London business and boroughs give lukewarm response to new government TfL funds

London business and boroughs give lukewarm response to new government TfL funds

The long-term future of the capital’s transport network remains uncertain following a last-minute deal between the government and Transport for London announced today. The settlement provides £250 million of capital funding for 2024/25 – just half the amount TfL was seeking.

The deal was announced following months of negotiation and after TfL Commissioner Andy Lord warned TfL board members last week that continuing delay was holding up detailed business planning and budgeting for next year. He warned that the organisation was again facing “difficult choices” on service levels, renewals and “non-committed” spending.

The board heard that despite the pandemic’s dramatic impact on fare income, TfL is now heading to break even on operational costs by the end of March next year, and forecasting a surplus of £79 million. That meant the network was able to fund around three-quarters of its planned £1.9 billion capital investment programme for 2024/25, but needed Whitehall’s help with the final £475 million.

TfL priorities include new trains for the Docklands Light Railway and the 51-year-old Bakerloo line fleet – the oldest operating in the UK – as well as for work already contracted and underway for 94 replacement Piccadilly line trains alongside longer-term plans to extend the network across east and south-east London.

But the one-year deal confirms Whitehall’s continuing curb on TfL’s ability to develop these wider plans. The settlement, transport secretary Mark Harper says, “is to enable TfL to continue to deliver its current capital programme and its committed major capital projects, prioritising the Piccadilly line Upgrade Phase 1, and should not be used for any other purpose or to fund any new capital activity”.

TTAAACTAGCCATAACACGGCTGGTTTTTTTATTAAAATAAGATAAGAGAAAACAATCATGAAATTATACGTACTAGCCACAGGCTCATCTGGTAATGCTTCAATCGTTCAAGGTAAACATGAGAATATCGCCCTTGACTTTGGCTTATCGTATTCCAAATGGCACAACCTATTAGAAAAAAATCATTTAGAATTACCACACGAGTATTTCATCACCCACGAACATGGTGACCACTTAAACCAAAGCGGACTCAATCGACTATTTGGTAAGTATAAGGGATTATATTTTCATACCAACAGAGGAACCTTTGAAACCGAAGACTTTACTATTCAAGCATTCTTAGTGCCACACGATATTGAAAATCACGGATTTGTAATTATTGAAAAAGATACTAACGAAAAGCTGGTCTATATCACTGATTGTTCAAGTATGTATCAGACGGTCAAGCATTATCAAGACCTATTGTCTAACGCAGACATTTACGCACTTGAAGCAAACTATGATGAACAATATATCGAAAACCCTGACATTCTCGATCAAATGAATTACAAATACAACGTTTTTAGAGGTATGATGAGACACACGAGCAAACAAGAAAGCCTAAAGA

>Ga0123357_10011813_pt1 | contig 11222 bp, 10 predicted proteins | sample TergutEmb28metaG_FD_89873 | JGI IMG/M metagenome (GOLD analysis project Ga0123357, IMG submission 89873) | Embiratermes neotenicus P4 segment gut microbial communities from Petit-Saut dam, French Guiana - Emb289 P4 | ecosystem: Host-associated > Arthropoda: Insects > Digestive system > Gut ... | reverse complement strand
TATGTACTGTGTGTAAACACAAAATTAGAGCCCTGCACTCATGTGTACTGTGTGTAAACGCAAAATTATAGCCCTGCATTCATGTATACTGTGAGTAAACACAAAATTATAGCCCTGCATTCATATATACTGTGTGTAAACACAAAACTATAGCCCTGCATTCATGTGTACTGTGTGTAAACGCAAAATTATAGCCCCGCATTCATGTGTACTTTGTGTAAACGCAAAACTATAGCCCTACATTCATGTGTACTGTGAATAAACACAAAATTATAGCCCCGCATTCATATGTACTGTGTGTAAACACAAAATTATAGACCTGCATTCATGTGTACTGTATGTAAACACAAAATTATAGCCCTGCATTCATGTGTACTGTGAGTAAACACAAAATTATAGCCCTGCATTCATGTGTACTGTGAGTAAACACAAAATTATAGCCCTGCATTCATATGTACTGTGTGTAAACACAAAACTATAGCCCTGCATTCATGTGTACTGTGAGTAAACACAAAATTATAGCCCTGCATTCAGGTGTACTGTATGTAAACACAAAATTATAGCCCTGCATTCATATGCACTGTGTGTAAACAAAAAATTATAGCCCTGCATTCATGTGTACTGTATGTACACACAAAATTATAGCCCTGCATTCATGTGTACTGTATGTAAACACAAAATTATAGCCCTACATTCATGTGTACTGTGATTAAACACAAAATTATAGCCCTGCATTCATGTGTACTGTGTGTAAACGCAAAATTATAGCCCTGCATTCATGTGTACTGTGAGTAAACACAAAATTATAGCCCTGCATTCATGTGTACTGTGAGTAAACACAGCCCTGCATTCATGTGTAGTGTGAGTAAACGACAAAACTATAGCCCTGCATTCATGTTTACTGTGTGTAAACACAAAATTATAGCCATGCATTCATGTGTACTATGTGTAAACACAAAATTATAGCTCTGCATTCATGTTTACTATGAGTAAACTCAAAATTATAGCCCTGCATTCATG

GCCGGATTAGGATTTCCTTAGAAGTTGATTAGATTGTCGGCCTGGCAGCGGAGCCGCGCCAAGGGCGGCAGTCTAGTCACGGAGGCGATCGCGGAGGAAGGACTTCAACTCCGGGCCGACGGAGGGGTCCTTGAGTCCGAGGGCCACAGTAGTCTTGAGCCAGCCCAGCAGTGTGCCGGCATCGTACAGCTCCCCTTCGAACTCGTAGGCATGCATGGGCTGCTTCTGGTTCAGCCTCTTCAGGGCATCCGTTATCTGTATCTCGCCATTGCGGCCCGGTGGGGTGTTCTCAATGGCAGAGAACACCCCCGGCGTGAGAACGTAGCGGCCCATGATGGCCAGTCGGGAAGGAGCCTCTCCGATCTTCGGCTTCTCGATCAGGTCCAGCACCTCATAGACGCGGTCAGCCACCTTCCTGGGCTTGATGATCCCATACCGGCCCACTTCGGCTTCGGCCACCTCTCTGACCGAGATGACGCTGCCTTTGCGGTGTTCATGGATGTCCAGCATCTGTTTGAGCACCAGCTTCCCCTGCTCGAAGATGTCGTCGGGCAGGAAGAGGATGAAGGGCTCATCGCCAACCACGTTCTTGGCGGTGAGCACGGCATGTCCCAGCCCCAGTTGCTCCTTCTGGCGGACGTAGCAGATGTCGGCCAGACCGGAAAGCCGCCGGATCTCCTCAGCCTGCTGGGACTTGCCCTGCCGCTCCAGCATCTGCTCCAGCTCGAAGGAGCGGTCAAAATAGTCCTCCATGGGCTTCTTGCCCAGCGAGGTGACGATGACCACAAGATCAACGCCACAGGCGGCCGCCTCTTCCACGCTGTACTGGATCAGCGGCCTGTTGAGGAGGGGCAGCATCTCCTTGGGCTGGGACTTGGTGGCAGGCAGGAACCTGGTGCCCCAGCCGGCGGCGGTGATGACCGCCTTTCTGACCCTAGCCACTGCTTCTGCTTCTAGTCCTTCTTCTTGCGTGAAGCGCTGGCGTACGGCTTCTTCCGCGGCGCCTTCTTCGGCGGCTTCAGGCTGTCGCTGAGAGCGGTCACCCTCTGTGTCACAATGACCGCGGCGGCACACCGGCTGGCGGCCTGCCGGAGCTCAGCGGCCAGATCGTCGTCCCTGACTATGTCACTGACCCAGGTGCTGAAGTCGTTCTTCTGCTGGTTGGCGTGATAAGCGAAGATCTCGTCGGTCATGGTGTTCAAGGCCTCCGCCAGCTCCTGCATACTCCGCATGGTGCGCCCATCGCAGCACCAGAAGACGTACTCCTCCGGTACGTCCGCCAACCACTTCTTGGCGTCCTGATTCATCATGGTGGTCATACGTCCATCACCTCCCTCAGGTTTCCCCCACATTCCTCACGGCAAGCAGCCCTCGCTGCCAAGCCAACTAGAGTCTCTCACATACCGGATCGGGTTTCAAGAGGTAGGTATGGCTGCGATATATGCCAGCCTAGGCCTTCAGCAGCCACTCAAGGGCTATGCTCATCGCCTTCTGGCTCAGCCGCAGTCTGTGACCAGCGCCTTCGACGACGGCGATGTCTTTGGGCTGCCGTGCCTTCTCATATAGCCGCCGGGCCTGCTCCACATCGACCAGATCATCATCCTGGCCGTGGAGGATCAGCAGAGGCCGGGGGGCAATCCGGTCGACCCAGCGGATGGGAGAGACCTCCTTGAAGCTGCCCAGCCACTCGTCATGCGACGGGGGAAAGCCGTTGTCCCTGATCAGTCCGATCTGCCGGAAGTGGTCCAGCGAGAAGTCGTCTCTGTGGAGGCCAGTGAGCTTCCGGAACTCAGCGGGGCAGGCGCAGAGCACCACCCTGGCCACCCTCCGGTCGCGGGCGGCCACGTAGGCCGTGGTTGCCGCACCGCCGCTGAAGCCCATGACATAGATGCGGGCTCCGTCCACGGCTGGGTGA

The government will continue to check quarterly on TfL financial sustainability and efficiency, including “continuing work to reform its pension scheme” and maintain watchdog representation on TfL’s Board, the minister added.

While the one-year funding was welcome, Lord said, he also confirmed that TfL business plans would have to be reviewed. “We will now need to reassess our recent draft business plan and address the impact of the continuing shortfall in funding. That work is underway so that we can confirm as soon as possible what we will deliver for London,” he said.

Influential commercial lobby group BusinessLDN joined Lord in welcoming the deal, but calling for longer-term funding as well. “It is a relief that a one-year settlement has finally been reached,” said chief executive John Dickie. “This will provide some short-term certainty. But it is now important that a multi-year funding deal is agreed to enable London and suppliers across the country to plan for the future with confidence. A world-class public transport network is vital to keep London moving, retain its position as a global city and support jobs across the country.”

The Central London Forward group of 12 central and inner London boroughs also called for more. The new funding deal was greeted by its chair, Southwark Council leader Kieron Williams, as “welcome short-term relief” but stressed that it only amounted to half what was needed. “A sustainable, multi-year funding settlement is vital to London’s ability to plan for future success,” he added.

The limited deal also casts doubt on the government’s “Docklands 2.0” ambition, announced by levelling up secretary Michael Gove in July, for “tens of thousands” of new homes in east London supported by “better transport connections from east to west, to crowd in local and private investment”. It follows just £23 million for “bus rapid transit” in Thamesmead announced in Chancellor Jeremy Hunt’s Autumn Statement

Tory mayoral candidate Susan Hall nevertheless had no reservations. “I am so pleased that the government has stepped in and gifted TfL another £250 million, on top of the billions they’ve already given, to ensure we get the proper upgrades, despite Sadiq Khan’s wasteful spending,” she tweeted.

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